34) Run installer again, adding each server role manually this time. Process succeeds.
35) Run through built-in checklist, fix errors it shows me now – like making it a Global Catalog. Razzlefrazzinpieceacrap…
36) Tests run clean.
37) Create routes and create test user from old server, mail still works.
38) Move test user mailbox to new server, test mail. Still works.
39) Move to real mailboxes as guinea pigs – mail works!
40) Wait, no it doesn’t. Outbound external is fragged. inside org and inbound work though.
41) Bash head against problem for half an hour, then call M$ Priority Support, create ticket, roll eyes excessively while Tier I tech tells me there’s nobody home in Tier II right now, they’ll call back in 2 hours or less.
42) It’s 6:30pm – Go home. Eat dinner. Bash head some more. Call it a night.
43) Answer phone at 11PM – it’s Tier II, only 3 hours late. Tell them I’ll call back in the morning.
End of Day 3
44) Have one of the other guys call M$ while I do something else – turns out I inadvertently created a routing loop. Mail is now working for all mailboxes.
45) Discover that somehow webmail is broke, spend an hour looking for a complicated cause.
46) Blink repeatedly when Da Roomie discovers that the default website of the old server has somehow been stopped. Restart service, OWA works. So does activesync.
47) Move the inactive and seldom-used mailboxes to new server. First batch throws an error – Exchange System Assistant service has stopped for no reason. Restart.
48) Next and succeeding batches work fine. Go home.
49) Test OWA from home – no such luck. Penalty reboot, 10 minutes on the bench.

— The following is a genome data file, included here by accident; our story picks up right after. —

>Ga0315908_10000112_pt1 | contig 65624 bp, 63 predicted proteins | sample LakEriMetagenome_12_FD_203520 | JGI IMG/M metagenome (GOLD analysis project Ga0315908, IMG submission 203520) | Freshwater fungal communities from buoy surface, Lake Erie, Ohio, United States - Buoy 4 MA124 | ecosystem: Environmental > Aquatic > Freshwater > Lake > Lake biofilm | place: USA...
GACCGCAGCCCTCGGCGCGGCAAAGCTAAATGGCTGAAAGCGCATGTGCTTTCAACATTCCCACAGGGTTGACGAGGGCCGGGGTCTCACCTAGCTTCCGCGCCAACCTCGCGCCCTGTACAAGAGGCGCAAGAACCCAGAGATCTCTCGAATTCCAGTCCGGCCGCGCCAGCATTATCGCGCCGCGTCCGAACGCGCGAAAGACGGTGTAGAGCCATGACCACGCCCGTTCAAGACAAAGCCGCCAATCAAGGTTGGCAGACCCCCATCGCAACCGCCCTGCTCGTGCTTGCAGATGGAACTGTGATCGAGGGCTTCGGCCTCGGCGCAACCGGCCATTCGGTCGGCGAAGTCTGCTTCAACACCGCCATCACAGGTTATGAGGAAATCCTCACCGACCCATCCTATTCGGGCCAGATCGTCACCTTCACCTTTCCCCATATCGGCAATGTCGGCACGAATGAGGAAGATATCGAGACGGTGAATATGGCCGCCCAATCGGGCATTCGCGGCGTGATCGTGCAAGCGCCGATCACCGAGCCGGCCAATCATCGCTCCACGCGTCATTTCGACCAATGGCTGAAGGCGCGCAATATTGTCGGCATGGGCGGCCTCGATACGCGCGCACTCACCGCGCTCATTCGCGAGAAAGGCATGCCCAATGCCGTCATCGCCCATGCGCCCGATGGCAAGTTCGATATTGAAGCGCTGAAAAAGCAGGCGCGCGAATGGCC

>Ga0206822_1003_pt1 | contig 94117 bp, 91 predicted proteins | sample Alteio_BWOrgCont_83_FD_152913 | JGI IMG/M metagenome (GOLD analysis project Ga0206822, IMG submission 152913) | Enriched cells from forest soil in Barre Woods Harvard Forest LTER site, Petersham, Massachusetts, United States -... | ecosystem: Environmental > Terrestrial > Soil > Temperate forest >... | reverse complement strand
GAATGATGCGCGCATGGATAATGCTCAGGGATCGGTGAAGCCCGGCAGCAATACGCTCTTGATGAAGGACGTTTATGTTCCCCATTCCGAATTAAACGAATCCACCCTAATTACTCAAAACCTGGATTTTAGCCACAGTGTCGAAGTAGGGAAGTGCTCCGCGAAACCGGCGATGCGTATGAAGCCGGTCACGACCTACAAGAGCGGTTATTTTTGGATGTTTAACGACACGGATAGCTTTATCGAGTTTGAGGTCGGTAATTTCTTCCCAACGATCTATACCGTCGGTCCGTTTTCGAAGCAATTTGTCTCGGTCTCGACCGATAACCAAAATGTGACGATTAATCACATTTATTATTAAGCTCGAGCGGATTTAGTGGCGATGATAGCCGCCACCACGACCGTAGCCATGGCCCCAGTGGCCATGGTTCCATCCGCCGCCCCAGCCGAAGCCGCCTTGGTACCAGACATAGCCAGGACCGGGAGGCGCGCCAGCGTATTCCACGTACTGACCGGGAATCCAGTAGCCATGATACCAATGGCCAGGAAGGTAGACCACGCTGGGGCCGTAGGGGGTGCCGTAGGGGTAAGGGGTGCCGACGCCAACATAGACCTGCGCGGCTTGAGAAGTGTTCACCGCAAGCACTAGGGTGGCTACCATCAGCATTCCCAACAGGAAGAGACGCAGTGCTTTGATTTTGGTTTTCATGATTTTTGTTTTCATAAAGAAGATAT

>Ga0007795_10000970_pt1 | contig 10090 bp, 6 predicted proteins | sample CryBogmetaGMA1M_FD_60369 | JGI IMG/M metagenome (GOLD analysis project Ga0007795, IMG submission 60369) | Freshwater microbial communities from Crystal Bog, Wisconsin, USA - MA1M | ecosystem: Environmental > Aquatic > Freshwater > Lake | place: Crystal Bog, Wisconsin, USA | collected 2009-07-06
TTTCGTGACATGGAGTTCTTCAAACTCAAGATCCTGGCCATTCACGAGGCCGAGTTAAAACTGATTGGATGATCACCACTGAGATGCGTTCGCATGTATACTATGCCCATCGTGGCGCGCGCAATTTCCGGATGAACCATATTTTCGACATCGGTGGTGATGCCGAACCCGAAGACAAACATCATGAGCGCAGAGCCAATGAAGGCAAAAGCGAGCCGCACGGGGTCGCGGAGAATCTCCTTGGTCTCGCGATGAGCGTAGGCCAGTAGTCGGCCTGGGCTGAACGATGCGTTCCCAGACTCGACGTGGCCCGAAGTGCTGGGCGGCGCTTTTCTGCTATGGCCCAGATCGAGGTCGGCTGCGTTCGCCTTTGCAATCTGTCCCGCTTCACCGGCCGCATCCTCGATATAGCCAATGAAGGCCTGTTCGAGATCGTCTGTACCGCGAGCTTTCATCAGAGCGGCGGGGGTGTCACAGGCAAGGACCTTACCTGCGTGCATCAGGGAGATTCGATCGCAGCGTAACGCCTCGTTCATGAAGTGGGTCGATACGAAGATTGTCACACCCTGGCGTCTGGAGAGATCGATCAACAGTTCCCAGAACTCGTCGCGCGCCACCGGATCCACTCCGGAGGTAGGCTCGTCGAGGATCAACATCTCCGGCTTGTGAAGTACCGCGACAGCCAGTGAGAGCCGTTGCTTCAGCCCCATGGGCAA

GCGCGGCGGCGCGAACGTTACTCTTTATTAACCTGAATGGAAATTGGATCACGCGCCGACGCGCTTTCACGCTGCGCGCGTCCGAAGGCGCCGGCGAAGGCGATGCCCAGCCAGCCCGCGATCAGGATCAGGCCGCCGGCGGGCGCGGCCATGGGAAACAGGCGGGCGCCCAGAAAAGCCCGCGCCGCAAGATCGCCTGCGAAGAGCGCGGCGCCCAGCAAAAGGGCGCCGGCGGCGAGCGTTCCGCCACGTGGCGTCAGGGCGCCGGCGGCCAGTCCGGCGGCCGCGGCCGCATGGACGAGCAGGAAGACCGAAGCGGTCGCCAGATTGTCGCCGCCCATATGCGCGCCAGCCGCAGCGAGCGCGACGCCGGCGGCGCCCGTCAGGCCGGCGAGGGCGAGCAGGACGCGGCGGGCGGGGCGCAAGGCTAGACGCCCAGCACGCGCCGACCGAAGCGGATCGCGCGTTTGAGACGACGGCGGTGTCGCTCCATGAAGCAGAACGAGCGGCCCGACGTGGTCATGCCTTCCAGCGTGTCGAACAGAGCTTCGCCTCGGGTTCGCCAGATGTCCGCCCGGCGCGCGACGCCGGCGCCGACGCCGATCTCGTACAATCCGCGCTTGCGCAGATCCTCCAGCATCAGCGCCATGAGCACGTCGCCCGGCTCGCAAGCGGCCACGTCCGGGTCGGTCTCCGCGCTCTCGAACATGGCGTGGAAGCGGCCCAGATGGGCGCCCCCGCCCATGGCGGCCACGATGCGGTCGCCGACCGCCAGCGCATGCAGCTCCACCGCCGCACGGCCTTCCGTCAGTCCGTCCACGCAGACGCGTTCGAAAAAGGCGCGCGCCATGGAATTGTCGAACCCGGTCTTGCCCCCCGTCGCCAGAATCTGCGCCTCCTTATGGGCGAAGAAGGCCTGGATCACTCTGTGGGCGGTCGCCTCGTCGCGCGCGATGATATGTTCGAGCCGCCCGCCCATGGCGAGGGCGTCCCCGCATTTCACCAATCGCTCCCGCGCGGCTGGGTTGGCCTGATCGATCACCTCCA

50) OWA still doesn’t work from home – server times out on auth.
End of Day 4
51) Realize that E2003 is just NOT going to forward to E2007 for webmail and pull an end-run by assigning another static IP from the pool to the new server and creating some forwards in the firewall.
52) Beat on this for another hour until I realize that someone wrote the list of available static IPs down wrong and it’s dot-28, not dot-30. Amazing – now it works.
53) Spend the next two hours beating on the RPC/HTTP connector until realizing it won’t work until we de-commission the old server.
End of Days 5 and 6
54) Come to work to discover that your boss was playing with it over the weekend and managed to screw up several things, including the firewall rules you spent an hour pinning down.
55) Spend an hour figuring out and fixing the above.
56) Spend another two hours trying to get the calendar connector for our LOB software to work.
57) Find out from Tech Support at LOB Software that they don’t support E2k7. (And the boss didn’t check this when he was on the phone with the owner why?…)
58) Move all of the mailboxes back to the E2k3 server and shelve project until the “Spring release” of LOB software.
60) Bitch on Internet

One reply to “Install Exchange 2007 in only 60 steps!”

  1. bc Says:

    good LORD that sounds painful. You need combat pay.